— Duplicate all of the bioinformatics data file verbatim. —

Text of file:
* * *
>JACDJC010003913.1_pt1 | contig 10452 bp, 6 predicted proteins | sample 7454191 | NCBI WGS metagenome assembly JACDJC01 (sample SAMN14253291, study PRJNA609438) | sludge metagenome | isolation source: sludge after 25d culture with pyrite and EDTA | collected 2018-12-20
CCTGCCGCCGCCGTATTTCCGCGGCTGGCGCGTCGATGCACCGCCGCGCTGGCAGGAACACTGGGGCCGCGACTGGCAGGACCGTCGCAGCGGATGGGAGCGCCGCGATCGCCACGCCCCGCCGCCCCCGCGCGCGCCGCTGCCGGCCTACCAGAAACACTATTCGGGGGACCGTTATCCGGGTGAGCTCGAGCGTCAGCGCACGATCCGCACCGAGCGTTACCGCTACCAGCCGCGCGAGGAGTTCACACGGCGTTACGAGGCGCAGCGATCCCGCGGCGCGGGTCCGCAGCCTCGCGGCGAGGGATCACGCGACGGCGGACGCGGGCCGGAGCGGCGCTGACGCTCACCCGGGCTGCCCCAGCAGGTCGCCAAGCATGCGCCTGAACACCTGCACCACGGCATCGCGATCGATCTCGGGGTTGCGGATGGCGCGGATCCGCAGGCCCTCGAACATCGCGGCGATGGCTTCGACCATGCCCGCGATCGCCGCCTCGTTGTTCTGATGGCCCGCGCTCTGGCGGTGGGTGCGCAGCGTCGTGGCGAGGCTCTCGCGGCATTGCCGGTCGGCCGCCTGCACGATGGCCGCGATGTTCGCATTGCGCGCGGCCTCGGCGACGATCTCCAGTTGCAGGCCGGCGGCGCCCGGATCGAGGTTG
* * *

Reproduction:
>JACDJC010003913.1_pt1 | contig 10452 bp, 6 predicted proteins | sample 7454191 | NCBI WGS metagenome assembly JACDJC01 (sample SAMN14253291, study PRJNA609438) | sludge metagenome | isolation source: sludge after 25d culture with pyrite and EDTA | collected 2018-12-20
CCTGCCGCCGCCGTATTTCCGCGGCTGGCGCGTCGATGCACCGCCGCGCTGGCAGGAACACTGGGGCCGCGACTGGCAGGACCGTCGCAGCGGATGGGAGCGCCGCGATCGCCACGCCCCGCCGCCCCCGCGCGCGCCGCTGCCGGCCTACCAGAAACACTATTCGGGGGACCGTTATCCGGGTGAGCTCGAGCGTCAGCGCACGATCCGCACCGAGCGTTACCGCTACCAGCCGCGCGAGGAGTTCACACGGCGTTACGAGGCGCAGCGATCCCGCGGCGCGGGTCCGCAGCCTCGCGGCGAGGGATCACGCGACGGCGGACGCGGGCCGGAGCGGCGCTGACGCTCACCCGGGCTGCCCCAGCAGGTCGCCAAGCATGCGCCTGAACACCTGCACCACGGCATCGCGATCGATCTCGGGGTTGCGGATGGCGCGGATCCGCAGGCCCTCGAACATCGCGGCGATGGCTTCGACCATGCCCGCGATCGCCGCCTCGTTGTTCTGATGGCCCGCGCTCTGGCGGTGGGTGCGCAGCGTCGTGGCGAGGCTCTCGCGGCATTGCCGGTCGGCCGCCTGCACGATGGCCGCGATGTTCGCATTGCGCGCGGCCTCGGCGACGATCTCCAGTTGCAGGCCGGCGGCGCCCGGATCGAGGTTG